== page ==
10 things we just learned about Lola and her cars



Lola Cars has been Britain’s longest-running racing car manufacturer from its founding in 1958 to 2012. The rise to notoriety involved over fifty years of mastery in every conceivable field of motor racing, from starting from modest club classes and growing into powerful Formula 1 and endurance competitions like IndyCar.

Lola Cars has remained largely unknown to many around the world throughout its decorated history, possibly due to its lack of road cars. That said, Lola has made a significant contribution to the world of motor racing, dominating various competitions over the decades. We dug deep and found some interesting facts you should know about Lola and her iconic cars.

The early days of Lola Cars

Lola Broadley Special

via Lola

Lola Cars was designed by Eric Broadley, a quantity surveyor who built the “Broadley Special” using Ford’s 1172cc engine and entered the car in the 1957 “Ford Ten Special”. He won the competition by driving the car with his cousin Graham. Immediately after the victory, Eric built a Climax motor vehicle, which formed the basis of the Mk1. A year later, Eric used his £ 2,000 savings to start Lola Cars Ltd, when he built the very first Lola car.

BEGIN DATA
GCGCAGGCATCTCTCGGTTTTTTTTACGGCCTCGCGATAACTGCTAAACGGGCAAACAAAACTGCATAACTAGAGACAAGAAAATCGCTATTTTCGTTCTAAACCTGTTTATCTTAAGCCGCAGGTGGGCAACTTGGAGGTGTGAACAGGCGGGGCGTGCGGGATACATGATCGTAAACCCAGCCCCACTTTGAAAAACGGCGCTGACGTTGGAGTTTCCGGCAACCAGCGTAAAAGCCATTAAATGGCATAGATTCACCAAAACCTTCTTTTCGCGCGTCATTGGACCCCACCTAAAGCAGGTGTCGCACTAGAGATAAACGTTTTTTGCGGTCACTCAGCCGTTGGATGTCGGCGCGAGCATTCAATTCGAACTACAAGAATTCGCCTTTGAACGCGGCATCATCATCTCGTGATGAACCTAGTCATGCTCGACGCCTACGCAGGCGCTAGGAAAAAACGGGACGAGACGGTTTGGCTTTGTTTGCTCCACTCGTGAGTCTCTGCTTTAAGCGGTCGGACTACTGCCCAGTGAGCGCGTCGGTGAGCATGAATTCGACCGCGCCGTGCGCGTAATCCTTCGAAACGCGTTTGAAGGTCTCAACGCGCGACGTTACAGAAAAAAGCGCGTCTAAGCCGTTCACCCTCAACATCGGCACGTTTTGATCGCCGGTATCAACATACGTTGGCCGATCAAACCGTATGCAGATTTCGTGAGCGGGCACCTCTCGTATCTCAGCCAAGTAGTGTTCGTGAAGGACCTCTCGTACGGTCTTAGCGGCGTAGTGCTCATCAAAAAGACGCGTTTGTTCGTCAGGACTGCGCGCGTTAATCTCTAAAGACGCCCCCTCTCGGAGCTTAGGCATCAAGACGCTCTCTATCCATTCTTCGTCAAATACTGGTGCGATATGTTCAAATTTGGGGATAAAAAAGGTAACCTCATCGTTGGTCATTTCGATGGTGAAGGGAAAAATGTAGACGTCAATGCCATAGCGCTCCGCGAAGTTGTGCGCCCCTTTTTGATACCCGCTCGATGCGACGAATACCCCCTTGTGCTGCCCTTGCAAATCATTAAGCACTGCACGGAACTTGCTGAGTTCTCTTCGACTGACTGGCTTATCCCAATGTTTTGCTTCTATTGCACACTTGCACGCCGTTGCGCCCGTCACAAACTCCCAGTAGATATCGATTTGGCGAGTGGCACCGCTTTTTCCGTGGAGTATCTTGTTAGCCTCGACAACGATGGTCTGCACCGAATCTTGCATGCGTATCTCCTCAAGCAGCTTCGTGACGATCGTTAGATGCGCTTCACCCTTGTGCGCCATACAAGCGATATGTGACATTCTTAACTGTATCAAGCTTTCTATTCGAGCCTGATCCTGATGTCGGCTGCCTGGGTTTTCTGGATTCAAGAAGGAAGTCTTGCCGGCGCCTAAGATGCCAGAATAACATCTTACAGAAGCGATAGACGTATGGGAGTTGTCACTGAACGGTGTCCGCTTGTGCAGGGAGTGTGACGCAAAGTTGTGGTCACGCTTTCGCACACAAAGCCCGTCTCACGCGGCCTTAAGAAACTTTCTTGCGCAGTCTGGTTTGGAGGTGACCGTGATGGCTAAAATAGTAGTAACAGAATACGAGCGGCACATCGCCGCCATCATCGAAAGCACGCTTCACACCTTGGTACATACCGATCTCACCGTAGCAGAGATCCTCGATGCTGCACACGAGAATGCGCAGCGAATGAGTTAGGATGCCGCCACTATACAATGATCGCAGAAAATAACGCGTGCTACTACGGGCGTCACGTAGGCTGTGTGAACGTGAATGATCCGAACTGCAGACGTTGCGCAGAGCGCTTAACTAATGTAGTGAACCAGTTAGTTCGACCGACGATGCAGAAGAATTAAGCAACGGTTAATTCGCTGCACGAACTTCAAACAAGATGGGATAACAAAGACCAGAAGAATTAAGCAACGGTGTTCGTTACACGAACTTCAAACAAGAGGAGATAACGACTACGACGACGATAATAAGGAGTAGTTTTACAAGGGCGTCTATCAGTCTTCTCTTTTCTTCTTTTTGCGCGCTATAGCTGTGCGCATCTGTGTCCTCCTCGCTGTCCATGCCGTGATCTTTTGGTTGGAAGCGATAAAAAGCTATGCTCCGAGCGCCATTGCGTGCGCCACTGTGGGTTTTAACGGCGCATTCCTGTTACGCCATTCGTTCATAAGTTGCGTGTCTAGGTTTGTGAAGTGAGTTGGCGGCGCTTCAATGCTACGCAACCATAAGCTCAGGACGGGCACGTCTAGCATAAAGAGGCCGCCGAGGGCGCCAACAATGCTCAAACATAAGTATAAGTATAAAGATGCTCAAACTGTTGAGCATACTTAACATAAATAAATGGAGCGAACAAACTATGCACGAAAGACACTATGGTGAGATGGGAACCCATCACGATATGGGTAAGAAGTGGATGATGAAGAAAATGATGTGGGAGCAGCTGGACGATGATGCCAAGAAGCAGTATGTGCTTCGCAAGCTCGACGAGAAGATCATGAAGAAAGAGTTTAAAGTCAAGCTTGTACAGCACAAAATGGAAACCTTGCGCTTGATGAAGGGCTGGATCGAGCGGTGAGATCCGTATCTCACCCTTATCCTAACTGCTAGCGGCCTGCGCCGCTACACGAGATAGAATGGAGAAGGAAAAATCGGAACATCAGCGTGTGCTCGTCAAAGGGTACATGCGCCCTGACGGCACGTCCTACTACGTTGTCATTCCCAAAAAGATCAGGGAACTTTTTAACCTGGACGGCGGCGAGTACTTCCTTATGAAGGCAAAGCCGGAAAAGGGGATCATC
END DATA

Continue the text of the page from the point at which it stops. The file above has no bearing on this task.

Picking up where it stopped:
The Lola MK5A team

via Lola

In four years, Lola cars had built thirty-five Lola Mark 1 cars, which came with various configurations to suit the buyer’s budget. The Mark I became the first sports car to tour the Brand Hatch in less than a minute.

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Over five decades of automotive manufacturing

Lola Red Ball Special T90

via Lola

Lola Cars operated for five decades, designing and producing nearly 5,000 cars between 1958 and 2012. Lola grew from its humble beginnings, making small front-engine sports cars, to one of the largest and oldest car manufacturers in the world with participation in various categories of sports races.

Lola Team Great Britain A1GP

via lola